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Home ▸ Catalog ▸ Judean & Biblical Coins ▸ Greek DominationView Options:  |  |  | 

Greek Domination of Judaea and Palestine

From Alexander the Great's conquest until Roman domination, the city states and small nations of the region, including Judaea, were at various times either ruled or dominated by the great Seleukid or Ptolemaic Kingdoms.Judea 160 to 143 BCE


Judaea (Yehudah), Ptolemaic Rule, Ptolemy II Philadelphos, 285 - 246 B.C.

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Ptolemy II requested copies of Jewish texts for the Library at Alexandria. There they were translated and transcribed by seventy Jewish scholars hired for the purpose, creating the Septuagint, the oldest Greek version of the Hebrew Bible (Old Testament). Many of the oldest Biblical verses among the Dead Sea Scrolls, particularly those in Aramaic, correspond more closely with the Septuagint than with the Hebrew text.
SH54977. Silver quarter-ma'ah-obol, Meshorer TJC 32; Mildenberg Yehud pl. 21, 24; Hendin 1087, gF, weight 0.192 g, maximum diameter 6.4 mm, die axis 180o, Jerusalem(?) mint, 285 - 246 B.C.; obverse diademed head of Ptolemy I right; reverse eagle standing half left on thunderbolt, wings open, head left, Aramaic YHDH (Yehudah) on left; $215.00 (187.05)


Judaea (Yehudah), Ptolemaic Rule, Ptolemy II Philadelphos, 285 - 246 B.C.

Click for a larger photo
Ptolemy II requested copies of Jewish texts for the Library at Alexandria. There they were translated and transcribed by seventy Jewish scholars hired for the purpose, creating the Septuagint, the oldest Greek version of the Hebrew Bible (Old Testament). Many of the oldest Biblical verses among the Dead Sea Scrolls, particularly those in Aramaic, correspond more closely with the Septuagint than with the Hebrew text.
JD35537. Silver tetrobol, Meshorer TJC 32; Mildenberg Yehud pl. 21, 24; Hendin 1087, aVF, weight 0.157 g, maximum diameter 6.8 mm, die axis 90o, Jerusalem? mint, obverse diademed head of Ptolemy I right; reverse eagle standing half left on thunderbolt, wings open, head left, Aramaic YHDH (Yehudah) on left; $170.00 (147.90)


Ptolemaic Kingdom, Ptolemy III Euergetes, 246 - 222 B.C.

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Ptolemy III Euergetes promoted the translation of Jewish scriptures into Greek as the Septuagint. Due to a falling out at the Seleucid court, his eldest sister Berenice Phernophorus was murdered along with her infant son. In response he invaded Syria, occupied Antioch and even reached Babylon. This war, the Third Syrian War, is cryptically alluded to in Daniel XI 7-9.
GP59593. Bronze hemidrachm, Svoronos 965, SNG Cop 173, aVF, weight 35.130 g, maximum diameter 34.1 mm, die axis 0o, Alexandria mint, obverse horned head of Zeus Ammon right, wearing taenia; reverse ΠTOΛEMAIOY BAΣIΛEΩΣ, eagle standing left on thunderbolt, wings closed, filleted cornucopia left, chi-rho between eagle's legs; $115.00 (100.05)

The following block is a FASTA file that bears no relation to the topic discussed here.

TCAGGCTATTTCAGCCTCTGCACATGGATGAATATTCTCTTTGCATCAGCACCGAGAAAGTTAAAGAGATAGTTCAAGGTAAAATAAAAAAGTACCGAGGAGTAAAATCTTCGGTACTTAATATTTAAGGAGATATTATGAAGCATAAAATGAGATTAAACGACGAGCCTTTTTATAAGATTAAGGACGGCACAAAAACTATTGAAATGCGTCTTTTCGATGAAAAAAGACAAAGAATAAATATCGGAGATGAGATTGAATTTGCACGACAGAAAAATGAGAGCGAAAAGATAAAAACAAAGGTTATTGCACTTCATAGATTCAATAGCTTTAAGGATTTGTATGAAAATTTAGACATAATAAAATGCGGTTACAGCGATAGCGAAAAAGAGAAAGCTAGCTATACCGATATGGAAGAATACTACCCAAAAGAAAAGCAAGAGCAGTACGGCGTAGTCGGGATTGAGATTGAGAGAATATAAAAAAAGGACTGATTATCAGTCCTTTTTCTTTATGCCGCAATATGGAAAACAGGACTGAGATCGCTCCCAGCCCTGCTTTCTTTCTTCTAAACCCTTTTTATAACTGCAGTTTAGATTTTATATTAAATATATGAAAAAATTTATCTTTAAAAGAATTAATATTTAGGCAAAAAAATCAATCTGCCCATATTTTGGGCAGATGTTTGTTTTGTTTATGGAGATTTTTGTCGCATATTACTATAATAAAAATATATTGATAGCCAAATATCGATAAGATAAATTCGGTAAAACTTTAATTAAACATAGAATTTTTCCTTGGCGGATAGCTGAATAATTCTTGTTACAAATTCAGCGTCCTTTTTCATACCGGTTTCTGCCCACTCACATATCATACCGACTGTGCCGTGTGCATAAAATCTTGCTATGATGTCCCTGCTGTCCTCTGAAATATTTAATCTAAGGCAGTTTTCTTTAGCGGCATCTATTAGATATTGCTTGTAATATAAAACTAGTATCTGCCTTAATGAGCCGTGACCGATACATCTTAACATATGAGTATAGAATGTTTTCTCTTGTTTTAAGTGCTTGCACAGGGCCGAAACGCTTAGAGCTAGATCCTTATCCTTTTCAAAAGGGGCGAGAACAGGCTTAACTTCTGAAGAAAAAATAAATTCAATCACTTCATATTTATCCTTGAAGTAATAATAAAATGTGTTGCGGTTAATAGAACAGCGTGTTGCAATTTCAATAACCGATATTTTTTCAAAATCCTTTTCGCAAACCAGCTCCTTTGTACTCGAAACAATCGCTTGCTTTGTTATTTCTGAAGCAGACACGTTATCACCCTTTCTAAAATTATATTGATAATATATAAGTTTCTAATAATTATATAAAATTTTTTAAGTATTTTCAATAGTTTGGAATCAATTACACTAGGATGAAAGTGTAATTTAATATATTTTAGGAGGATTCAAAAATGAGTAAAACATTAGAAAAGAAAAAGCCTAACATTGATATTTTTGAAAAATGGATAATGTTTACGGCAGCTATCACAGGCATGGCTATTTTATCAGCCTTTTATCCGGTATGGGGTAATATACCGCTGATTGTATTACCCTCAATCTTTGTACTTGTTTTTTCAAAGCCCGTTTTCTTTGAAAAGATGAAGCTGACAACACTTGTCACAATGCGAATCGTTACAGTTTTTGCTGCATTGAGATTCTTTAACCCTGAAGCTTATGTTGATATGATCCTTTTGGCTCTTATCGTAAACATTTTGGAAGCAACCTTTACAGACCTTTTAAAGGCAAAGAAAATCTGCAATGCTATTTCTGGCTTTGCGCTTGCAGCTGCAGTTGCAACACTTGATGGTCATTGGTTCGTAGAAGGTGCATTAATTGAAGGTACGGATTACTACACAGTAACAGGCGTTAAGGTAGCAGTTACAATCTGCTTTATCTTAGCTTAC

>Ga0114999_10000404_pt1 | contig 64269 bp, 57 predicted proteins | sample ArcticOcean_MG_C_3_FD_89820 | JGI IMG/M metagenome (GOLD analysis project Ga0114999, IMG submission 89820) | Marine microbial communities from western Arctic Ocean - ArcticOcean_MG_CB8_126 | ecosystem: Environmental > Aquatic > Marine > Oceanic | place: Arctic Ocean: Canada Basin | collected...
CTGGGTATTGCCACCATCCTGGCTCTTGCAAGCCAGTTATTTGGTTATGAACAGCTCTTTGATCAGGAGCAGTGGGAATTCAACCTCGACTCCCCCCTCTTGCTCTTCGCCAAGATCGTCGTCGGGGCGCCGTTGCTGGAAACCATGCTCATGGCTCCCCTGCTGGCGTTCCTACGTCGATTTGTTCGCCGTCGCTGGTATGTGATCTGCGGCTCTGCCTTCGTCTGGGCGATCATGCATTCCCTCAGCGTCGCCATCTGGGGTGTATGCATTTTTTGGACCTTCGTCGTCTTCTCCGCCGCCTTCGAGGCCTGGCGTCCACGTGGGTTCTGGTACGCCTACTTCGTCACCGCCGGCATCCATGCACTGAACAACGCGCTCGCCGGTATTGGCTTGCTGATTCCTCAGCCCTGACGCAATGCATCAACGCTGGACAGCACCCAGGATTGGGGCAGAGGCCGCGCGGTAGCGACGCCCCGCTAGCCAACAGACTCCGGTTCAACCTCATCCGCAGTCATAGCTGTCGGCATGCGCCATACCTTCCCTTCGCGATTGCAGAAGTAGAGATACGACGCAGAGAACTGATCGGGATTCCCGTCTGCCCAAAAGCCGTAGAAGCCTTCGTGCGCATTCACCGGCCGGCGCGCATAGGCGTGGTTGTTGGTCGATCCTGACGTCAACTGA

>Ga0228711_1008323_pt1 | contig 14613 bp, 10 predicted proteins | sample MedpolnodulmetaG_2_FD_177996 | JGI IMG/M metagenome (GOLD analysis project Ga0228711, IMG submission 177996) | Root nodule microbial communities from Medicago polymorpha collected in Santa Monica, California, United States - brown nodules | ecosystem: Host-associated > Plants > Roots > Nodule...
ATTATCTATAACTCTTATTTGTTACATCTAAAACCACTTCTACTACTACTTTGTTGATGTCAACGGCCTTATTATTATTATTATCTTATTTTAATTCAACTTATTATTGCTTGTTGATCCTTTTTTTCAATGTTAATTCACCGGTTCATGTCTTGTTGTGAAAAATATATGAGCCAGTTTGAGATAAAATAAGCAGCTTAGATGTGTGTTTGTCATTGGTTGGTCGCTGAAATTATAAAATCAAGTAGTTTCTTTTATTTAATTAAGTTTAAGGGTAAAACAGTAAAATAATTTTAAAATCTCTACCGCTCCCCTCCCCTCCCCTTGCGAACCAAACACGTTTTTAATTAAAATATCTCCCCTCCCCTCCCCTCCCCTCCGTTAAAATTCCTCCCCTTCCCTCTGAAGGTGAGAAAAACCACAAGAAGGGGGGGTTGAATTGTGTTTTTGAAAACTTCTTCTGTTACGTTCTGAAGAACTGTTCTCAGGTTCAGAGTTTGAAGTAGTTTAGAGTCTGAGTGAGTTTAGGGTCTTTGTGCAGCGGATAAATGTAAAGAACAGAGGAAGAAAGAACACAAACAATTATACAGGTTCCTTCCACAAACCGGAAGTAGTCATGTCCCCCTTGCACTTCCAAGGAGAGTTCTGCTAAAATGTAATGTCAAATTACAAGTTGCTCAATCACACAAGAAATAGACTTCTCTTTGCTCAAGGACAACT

Ptolemaic Kingdom, Ptolemy IV Philopator, 221 - 204 B.C.

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Ptolemy IV's surname Philopator means father lover, ironic since according to some authorities he poisoned his father. Ptolemy IV is a major protagonist of the apocryphal 3 Maccabees, which describes events following the Battle of Raphia, in both Jerusalem and Alexandria. He was a cruel and evil monarch.
GP42269. Bronze tetrobol, Svoronos 1148 (Kyrene); SNG Cop 207; Weiser 97 (Ptolemy V, 204 - 202 B.C.); Noeske 151; BMC Ptolemies p. 75, 75 (Ptolemy V), gVF, weight 40.378 g, maximum diameter 38.3 mm, die axis 0o, Alexandria mint, 221 - 204 B.C.; obverse horned head of Zeus Ammon right, wearing taenia; reverse BAΣIΛEΩΣ ΠTOΛEMAIOY, eagle standing left on thunderbolt, wings open, head turned back right, ΣE between eagle's legs; bargain priced big 40 gram bronze!; $105.00 (91.35)


Seleukid Kingdom, Antiochus XII Dionysos, c. 88 - 84 B.C.

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Antiochus XII rule was challenged by the Nabataeans, the Judaeans and by the Seleucids' perpetual fratricidal wars. Philip I took briefly took Damascus. Antiochus perished in battle at the hands of the Nabataeans, after which Damascus, the long time Southern stronghold of Seleucid power freely gave itself over to the benevolent rule of King Aretas III of Nabataea.
GB58539. Bronze AE 21, Houghton Lorber II 2481, SNG Spaer 2881 - 2883, aVF, weight 6.288 g, maximum diameter 20.9 mm, die axis 0o, Damascus mint, c. 83 - 82 B.C.; obverse diademed and draped bust of Antiochos XII right; reverse BAΣIΛEΩΣ ANTIOXOY ∆IONYΣOY EΠIΦANOYΣ ΦIΛOΠATOPOΣ KAΛΛINIKOY, Zeus standing left Nike in right, scepter in left, monogram in exergue; $80.00 (69.60)


Seleukid Kingdom, Antiochus IV Epiphanes, 175 - 164 B.C., Ake Ptolemais, Galilee

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Ptolemais was a maritime city of Galilee (Acts 21:7). It was originally Accho, but was renamed Ptolemais under the rule of Ptolemy Soter.

Antiochos IV assumed divine epithets, which no other Hellenistic king had done, such as Theos Epiphanes ("God Manifest") and after his defeat of Egypt, Nikephoros ("Bearer of Victory"). But his often eccentric behavior, capricious actions and even insanity led some of his contemporaries to call him Epimanes ("The Mad One"), a word play off of his title Epiphanes.